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Reducing Parrot StressIn the wild, parrots have relatively unlimited opportunities to move within their environment, eat when hungry, forage for their favorite delectable, choose their mates and their living quarters, decide when to bathe, when to fly, etc.  These natural activities take up the majority of their day.   Clearly, parrots did not evolve to spend their lives in a cage or to be limited in their choices.   Wild instincts still rule even though most of our birds have been bred and raised in captivity.  Thankfully, parrots are extremely adaptable and do a great job at existing within our world.  Their adaptability, however, doesn't mean that living in our world isn't a significant source of stress to our birds.  

The Danger of Stress

Stress is a physiological reaction to a real or perceived threat.  Stress causes a release of hormones that temporarily alters the physical body.  This is called the "fight or flight" response.   The biological purpose of the hormone release is to heighten awareness, increase strength and activate the immune  system to deal with potential injury.  When the perceived source of stress is eliminated the biological systems normalize.  In situations of chronic stress however, the hormone levels remain high and eventually the immune system becomes impaired which can result in disease and early death.

Sources of Stress

Fortunately, the possibility of stress related health problems can be reduced by careful evaluation and enrichment of their environment.  Observation is the key to knowing what is causing stress for your parrot.  What is stressful to one bird may not be stressful to another and things that seem relatively minor to us may cause great stress for your bird such as the movement of a ceiling fan or the flickering of a light.   Once you can identify the cause of the stress then you can work towards eliminating that source.    Common sources of stress include:

  • Lack of mental stimulation (boredom)
  • Lack of adequate exercise
  • Loneliness or lack of interaction with human flock
  • Poor nutrition
  • Irregular and/or unnatural feeding times
  • Poor socialization and lack of behavioral guidance (not knowing how to fit into the human flock)
  • Inappropriate cage placement
  • Lack of sleep
  • Exposure to untrained children, abusive humans and/or pets
  • Environmental changes (a move, new cage, new person in home, new eyeglasses on owner)
  • Poor environment (cage too small, smoke, noise, emotional stress within family, poor hygiene)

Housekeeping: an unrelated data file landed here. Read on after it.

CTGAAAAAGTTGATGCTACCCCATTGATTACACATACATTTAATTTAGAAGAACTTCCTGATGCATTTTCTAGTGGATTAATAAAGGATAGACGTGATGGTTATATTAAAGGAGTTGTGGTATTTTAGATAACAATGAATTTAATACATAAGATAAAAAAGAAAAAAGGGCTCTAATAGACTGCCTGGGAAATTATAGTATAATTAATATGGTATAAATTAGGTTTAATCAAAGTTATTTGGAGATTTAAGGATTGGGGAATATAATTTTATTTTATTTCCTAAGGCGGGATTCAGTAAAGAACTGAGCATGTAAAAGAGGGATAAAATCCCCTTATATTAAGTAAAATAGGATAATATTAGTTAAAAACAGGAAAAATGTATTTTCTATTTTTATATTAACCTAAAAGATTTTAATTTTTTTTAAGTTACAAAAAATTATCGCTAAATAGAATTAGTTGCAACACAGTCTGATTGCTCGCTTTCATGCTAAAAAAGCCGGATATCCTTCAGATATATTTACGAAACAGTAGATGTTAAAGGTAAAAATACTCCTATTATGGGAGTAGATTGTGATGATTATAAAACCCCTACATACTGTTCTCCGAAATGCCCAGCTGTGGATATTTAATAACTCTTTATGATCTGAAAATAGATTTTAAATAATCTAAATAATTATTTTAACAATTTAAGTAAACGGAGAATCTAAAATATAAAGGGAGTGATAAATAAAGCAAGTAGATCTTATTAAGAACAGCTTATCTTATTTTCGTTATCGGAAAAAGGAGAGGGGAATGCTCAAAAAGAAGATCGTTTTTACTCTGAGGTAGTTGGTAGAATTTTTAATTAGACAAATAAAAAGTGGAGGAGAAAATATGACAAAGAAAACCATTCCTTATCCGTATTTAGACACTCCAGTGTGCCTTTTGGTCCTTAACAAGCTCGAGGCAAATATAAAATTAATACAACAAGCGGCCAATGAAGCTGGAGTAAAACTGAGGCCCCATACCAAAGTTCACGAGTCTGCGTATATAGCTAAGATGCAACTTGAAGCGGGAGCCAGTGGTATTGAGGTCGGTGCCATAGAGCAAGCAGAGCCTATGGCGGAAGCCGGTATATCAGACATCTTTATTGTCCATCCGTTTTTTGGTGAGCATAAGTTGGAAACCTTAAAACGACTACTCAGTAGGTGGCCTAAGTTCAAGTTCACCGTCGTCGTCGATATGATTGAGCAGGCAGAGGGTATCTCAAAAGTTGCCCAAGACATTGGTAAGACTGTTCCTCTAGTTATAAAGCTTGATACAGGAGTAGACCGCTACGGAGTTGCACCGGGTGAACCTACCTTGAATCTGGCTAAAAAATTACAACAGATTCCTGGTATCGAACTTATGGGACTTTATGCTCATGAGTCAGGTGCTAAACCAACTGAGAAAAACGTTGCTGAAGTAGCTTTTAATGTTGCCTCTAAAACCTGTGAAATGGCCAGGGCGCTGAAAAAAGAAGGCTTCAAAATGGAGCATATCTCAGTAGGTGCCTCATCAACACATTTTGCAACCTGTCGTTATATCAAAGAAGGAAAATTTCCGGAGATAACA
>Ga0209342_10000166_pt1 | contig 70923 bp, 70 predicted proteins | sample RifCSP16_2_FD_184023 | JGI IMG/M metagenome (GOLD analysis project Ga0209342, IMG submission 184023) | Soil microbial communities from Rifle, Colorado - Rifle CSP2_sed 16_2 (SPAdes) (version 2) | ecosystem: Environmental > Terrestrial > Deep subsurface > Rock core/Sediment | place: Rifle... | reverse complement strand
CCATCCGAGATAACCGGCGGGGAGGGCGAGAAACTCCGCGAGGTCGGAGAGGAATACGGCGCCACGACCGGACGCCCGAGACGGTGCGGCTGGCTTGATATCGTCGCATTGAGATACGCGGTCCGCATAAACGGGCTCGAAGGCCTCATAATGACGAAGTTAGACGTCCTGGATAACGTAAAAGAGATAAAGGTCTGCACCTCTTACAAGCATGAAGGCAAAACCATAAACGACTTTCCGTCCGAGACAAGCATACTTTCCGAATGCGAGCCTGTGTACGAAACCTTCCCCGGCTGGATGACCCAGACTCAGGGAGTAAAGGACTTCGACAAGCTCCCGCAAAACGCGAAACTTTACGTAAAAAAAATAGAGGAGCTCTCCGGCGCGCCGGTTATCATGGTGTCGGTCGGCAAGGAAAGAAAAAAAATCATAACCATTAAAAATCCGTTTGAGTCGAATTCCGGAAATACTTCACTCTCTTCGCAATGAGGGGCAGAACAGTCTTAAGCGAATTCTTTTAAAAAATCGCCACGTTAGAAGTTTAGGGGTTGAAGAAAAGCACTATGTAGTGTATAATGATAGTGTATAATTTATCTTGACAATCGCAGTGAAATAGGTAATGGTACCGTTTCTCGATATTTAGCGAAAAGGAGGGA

• Loss of owner or mate
  • Illness
  • Molting
  • Nail, wing or beak trimming

Signs of Stress

Individual birds exhibit signs of stress in many different ways.  Some of the most common signs are:

  • Feather picking or self-mutilation
  • Phobic behavior
  • Poor appetite
  • Inactivity
  • Frozen posture
  • Personality change
  • Easily startled
  • Changes in droppings (may also be a sign of illness)
  • Uncontrolled aggression
  • Screaming
  • Obsessive behavior
  • Trembling

Reducing Stress

There are many actions we can take to ensure our birds remain healthy and free from undue stress while living within our families.  For example:

  • Provide a nutritious and varied diet.
  • Make sure your parrot has access to food and clean water throughout the day.
  • Provide plenty of interesting toys for mental and physical stimulation.
  • Provide opportunities for exercise.
  • Provide opportunities for foraging.
  • Heighten their sense of security by establishing predictable routines and rituals around feeding, bathing, bedtime, social time, morning and after-work greetings and goodbyes.
  • RESPECT their needs and desires.  Don't force your bird to do something he doesn't want to do.
  • Never intimidate or punish a bird.
  • Place their cage in a non-threatening location.
  • Note things and situations that scare your bird (perhaps vacuum hoses, hats, helium balloons, noises, movement of large objects, etc.) and remove them from the environment to the extent possible.
  • Give your birds an opportunity for fresh air and sunshine in an outdoor aviary (Note: be aware of potential outdoor hazards).
  • Interact one-on-one with your bird daily and include him in your daily activities to the extent possible.
  • Play games and laugh with your bird.
  • Have a sleep cage available in another quiet room and make sure that your parrot companion receives plenty of restful sleep.
  • Purchase a grooming perch to minimize the frequency of nail trims.
  • Play soothing music.
  • Keep your emotions in check; birds are very empathic and in-tune with our moods.

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